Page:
EMV: Broader Trend Toward Security and Mobility
EMV technology is fast becoming the standard, and organizations in every industry need to take note - and action.
The deadline for merchants and card issuers to embrace and support EMV is October 1 of this year. At that time, firms that have failed to make the upgrade will be liable for any fraud that occurs due to their continued reliance on magnetic-stripe card transactions.
This move toward EMV is widely portrayed as a needed - and arguably overdue - effort to improve the security of payments in the U.S. And this is a fair description. However, it is also important to see this development as part of a broader trend toward greater security and mobility in the payments sector. For businesses to keep pace with their competitors and industry trends, they will need to go beyond basic EMV support, especially when it comes to mobile payments.
EMV, which stands for "Europay, MasterCard and Visa," refers to the introduction of credit cards featuring chips. These chips are much more secure than credit cards' traditional magnetic stripes, as they cannot be easily replicated by criminals. As the Electronics Transactions Association explained, each purchase with an EMV card creates a unique code sequence.
EMV's unique code creation adds security to transactions.
Starting in October, any merchant that does not accept EMV cards will be held liable for credit card fraud that takes advantage of magnetic stripes. Considering the stakes involved, this is a huge concern for many companies. Notably, Target dedicated approximately $100 million toward ensuring that all of its stores would have EMV-enabled technology in place before the deadline. This effort included upgrading its store card readers and developing and distributing REDcards featuring smart chips.
Obviously, upgrading its payment technology was particularly important for Target, given its infamous 2013 data breach. This breach, which affected as many as 70 million customers, had a major impact on the company and its reputation. While the stakes for achieving EMV compliance may not be quite so high for those companies that have not experienced such widely-covered security incidents, there's no denying the importance of avoiding the type of negative publicity a payment-related data breach inevitably brings.
EMV adoption is imperative not just for enterprise-level companies, but also for small to medium-sized businesses. Unfortunately, many of these smaller firms have not yet taken steps to comply with the October 1 deadline, and a significant number of these will certainly be exposed to liability in the months that follow, as Big Commerce Blog contributor Megan Conley noted recently. She explained that many SMB owners and leaders see the cost of upgrading as too great to warrant the effort, while others simply fail to appreciate the severity of the issue.
"Consumers are more concerned with security than ever before."
However, Conley emphasized that EMV capabilities, and payment security in general, should be seen as critical components of customer support, especially in an increasingly omnichannel retail sector. She asserted that consumers are more concerned with data security than ever before, and will not remain loyal to firms of any size that do not put forth the effort needed to keep their customers' sensitive information safe and protected.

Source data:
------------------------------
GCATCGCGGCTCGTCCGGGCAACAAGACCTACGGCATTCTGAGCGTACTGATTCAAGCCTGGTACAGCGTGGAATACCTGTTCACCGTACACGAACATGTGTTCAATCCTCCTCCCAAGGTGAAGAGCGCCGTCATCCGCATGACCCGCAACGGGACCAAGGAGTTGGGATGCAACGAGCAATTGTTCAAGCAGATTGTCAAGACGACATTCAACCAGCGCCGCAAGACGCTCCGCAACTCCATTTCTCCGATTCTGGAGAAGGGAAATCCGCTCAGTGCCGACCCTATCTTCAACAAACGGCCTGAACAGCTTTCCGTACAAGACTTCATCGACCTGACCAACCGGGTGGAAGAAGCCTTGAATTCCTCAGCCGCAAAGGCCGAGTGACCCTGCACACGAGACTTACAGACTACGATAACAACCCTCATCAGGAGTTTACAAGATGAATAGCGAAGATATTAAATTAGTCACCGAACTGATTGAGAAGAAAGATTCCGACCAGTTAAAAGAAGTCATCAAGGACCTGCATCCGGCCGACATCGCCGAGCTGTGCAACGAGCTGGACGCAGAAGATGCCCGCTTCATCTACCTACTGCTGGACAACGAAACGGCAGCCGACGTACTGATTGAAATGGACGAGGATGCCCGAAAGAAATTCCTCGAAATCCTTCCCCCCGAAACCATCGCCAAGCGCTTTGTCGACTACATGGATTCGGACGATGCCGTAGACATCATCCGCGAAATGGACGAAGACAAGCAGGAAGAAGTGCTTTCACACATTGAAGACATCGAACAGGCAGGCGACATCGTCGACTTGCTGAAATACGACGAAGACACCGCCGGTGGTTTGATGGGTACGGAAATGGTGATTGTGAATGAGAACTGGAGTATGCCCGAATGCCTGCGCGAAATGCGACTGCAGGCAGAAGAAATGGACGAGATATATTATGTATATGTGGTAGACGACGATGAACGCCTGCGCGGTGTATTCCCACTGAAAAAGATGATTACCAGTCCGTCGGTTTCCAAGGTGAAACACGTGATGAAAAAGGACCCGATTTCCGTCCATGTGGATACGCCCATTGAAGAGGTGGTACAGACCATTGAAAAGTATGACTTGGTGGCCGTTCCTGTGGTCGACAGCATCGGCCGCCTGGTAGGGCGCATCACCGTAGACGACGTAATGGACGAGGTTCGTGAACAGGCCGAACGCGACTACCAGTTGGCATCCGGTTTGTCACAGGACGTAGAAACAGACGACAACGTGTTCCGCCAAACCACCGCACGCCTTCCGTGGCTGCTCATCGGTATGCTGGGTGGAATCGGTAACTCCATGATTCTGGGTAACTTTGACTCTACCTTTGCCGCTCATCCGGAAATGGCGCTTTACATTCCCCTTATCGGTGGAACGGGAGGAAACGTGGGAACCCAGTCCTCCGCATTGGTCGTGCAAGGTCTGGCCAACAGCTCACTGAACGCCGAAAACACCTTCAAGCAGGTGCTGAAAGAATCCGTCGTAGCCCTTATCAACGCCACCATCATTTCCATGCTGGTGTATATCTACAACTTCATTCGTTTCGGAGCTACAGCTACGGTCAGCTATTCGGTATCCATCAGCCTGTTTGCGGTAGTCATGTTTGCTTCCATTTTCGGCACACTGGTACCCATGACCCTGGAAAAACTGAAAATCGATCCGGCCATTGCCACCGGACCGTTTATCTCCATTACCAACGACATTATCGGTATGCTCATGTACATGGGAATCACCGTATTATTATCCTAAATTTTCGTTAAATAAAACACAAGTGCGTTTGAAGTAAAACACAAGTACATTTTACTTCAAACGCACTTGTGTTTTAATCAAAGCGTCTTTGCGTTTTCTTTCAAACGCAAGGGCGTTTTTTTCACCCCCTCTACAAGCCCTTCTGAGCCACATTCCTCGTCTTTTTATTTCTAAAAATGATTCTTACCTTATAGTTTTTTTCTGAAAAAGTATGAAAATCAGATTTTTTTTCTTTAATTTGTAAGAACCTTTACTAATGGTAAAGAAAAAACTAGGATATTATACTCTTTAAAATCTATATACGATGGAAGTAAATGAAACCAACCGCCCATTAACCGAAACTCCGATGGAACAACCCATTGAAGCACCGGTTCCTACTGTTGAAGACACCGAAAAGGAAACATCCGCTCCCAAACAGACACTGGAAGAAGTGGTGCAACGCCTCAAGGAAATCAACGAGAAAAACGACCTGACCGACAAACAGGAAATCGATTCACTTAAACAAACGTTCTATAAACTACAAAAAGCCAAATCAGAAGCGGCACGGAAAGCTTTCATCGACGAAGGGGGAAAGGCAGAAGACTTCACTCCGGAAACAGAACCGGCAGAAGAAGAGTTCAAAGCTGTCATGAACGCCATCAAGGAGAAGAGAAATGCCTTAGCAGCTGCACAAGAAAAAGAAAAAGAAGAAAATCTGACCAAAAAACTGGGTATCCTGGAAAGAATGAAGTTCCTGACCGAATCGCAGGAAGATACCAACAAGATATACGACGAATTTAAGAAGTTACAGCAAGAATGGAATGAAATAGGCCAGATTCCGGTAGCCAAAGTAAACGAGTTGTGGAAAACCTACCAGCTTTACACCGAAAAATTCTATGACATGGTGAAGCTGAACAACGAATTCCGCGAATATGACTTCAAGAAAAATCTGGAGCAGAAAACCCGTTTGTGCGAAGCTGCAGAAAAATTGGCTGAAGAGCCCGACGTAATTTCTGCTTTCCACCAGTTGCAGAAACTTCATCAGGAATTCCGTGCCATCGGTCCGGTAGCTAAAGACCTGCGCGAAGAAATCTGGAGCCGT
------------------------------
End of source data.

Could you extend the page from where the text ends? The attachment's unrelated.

In this way, EMV fits into the broader trend toward not just payment security, but also greater consumer demands in the payments sector, as Payments Source contributor Thiago Olson recently asserted. He explained that the long-term implications of EMV's arrival are more consequential than its immediate benefits.
"What is most significant about EMV is not actually EMV chipped cards as is currently being implemented, but the groundwork EMV has laid for a more robust, adaptable payment infrastructure that will continue to evolve over time," Olson wrote.
Most notably, Olson pointed to contactless NFC payment options, such as Apple Pay, Android Pay and Samsung Pay. He explained that card networks are eager to work with technology companies to encourage innovation in this realm, all while ensuring that consumers enjoy a secure, convenient experience.
"Card networks are eager to work with technology companies to encourage innovation."
The writer went on to emphasize that the payment sector in general is evolving quickly, and that the rise of EMV cards is an overdue development in this capacity. More changes are likely on the way.
Given this state of affairs, the question that business leaders must answer is how they are going to survive and thrive in the fast-evolving world of payment innovation.
One of the best ways to move forward in this capacity is by embracing mobile payment apps. Consumers are increasingly comfortable with the idea of using their smartphones to make payments, and those companies that can offer this service will have a significant competitive advantage over their rivals. However, as with traditional payments, security needs to be a top-level priority. Retailers need to ensure their apps can maximize data protection throughout every aspect of the payment process.
By making EMV adoption part of a broader push toward more reliable, advanced payment options, businesses will be well-positioned not just now, but for years to come.